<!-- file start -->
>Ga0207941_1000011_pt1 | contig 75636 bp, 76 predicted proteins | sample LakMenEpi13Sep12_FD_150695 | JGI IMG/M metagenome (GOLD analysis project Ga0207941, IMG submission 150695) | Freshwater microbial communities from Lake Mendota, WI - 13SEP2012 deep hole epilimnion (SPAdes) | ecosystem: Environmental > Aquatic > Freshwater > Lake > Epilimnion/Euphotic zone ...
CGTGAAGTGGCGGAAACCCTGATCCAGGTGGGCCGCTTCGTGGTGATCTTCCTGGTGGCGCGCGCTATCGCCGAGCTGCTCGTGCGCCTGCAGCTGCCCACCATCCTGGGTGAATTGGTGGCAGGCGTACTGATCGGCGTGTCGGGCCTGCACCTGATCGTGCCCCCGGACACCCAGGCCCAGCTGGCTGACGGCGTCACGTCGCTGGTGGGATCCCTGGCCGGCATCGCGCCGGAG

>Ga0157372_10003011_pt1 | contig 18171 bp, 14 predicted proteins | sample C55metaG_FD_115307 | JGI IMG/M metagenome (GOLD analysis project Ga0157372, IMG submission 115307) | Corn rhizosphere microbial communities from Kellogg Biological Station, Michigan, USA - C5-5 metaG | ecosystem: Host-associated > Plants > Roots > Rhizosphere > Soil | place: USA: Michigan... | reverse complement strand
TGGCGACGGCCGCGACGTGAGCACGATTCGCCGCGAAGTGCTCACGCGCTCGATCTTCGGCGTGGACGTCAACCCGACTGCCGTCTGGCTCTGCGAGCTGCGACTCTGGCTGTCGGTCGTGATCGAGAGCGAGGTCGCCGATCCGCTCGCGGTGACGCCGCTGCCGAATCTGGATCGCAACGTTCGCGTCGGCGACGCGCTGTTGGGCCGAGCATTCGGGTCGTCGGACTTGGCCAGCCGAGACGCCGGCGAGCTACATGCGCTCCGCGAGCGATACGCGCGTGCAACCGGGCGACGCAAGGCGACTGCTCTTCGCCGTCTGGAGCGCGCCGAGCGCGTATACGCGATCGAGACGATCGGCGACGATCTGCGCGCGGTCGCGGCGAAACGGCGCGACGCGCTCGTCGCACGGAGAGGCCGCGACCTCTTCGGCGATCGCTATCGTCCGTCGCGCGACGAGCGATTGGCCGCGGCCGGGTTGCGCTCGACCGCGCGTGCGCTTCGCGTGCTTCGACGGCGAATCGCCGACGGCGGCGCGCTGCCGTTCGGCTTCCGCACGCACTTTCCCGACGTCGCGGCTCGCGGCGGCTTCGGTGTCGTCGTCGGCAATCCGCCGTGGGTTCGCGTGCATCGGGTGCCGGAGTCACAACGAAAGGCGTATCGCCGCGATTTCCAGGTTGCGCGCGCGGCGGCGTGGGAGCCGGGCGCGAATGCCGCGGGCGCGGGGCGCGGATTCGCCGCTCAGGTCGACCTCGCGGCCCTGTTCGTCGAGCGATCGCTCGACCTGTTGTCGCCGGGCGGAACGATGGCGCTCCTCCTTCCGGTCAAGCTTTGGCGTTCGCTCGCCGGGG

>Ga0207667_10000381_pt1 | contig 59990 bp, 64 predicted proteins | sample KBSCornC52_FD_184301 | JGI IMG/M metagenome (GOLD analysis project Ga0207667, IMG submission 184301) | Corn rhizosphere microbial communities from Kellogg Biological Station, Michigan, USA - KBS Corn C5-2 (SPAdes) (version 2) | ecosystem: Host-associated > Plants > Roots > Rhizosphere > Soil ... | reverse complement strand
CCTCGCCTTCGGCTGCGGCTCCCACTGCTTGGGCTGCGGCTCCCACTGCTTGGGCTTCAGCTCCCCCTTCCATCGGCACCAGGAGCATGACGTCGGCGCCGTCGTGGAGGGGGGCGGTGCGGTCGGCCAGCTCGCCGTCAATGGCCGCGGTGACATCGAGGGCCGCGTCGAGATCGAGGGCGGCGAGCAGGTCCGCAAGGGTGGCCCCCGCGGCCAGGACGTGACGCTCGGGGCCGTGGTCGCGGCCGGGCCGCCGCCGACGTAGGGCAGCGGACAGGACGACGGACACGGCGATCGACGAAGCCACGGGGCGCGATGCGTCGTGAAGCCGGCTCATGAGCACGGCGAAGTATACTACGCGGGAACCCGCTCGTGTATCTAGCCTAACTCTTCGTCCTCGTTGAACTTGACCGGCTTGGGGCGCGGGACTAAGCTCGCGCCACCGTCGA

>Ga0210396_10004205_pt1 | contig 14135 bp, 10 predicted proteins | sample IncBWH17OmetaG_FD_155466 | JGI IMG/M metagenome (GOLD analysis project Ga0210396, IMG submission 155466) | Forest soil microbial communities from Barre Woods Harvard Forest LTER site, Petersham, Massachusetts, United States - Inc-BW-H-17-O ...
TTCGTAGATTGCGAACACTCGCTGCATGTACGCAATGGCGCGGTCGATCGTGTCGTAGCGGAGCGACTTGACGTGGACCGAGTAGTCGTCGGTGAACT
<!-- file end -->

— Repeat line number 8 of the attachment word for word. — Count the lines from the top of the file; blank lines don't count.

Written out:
TTCGTAGATTGCGAACACTCGCTGCATGTACGCAATGGCGCGGTCGATCGTGTCGTAGCGGAGCGACTTGACGTGGACCGAGTAGTCGTCGGTGAACT